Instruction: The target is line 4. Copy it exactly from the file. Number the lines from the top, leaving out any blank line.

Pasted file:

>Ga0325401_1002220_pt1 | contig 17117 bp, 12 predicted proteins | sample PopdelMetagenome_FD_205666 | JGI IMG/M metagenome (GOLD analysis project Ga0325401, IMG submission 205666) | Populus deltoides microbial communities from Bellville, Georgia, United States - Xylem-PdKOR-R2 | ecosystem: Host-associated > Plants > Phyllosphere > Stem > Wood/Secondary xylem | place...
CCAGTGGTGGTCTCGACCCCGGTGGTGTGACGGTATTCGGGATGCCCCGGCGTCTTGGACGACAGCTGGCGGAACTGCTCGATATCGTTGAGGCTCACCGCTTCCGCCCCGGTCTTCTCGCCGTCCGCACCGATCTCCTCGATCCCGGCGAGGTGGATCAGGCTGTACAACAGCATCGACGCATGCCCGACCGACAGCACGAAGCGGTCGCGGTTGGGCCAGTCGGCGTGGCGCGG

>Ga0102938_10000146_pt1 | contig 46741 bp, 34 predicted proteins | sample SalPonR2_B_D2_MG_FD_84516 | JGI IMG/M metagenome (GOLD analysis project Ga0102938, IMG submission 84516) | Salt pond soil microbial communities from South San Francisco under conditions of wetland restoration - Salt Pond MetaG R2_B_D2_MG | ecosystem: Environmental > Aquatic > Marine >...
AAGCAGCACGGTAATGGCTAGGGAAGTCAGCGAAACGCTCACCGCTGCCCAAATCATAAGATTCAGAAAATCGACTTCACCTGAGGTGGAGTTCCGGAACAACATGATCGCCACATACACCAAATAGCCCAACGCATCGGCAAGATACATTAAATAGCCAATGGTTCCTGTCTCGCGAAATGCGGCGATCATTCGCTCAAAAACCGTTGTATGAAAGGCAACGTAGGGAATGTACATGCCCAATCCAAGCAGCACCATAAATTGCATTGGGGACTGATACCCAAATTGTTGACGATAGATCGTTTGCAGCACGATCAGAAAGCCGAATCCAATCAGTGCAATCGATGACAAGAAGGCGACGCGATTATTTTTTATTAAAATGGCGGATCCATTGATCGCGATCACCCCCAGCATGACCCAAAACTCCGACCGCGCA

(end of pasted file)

AAGCAGCACGGTAATGGCTAGGGAAGTCAGCGAAACGCTCACCGCTGCCCAAATCATAAGATTCAGAAAATCGACTTCACCTGAGGTGGAGTTCCGGAACAACATGATCGCCACATACACCAAATAGCCCAACGCATCGGCAAGATACATTAAATAGCCAATGGTTCCTGTCTCGCGAAATGCGGCGATCATTCGCTCAAAAACCGTTGTATGAAAGGCAACGTAGGGAATGTACATGCCCAATCCAAGCAGCACCATAAATTGCATTGGGGACTGATACCCAAATTGTTGACGATAGATCGTTTGCAGCACGATCAGAAAGCCGAATCCAATCAGTGCAATCGATGACAAGAAGGCGACGCGATTATTTTTTATTAAAATGGCGGATCCATTGATCGCGATCACCCCCAGCATGACCCAAAACTCCGACCGCGCA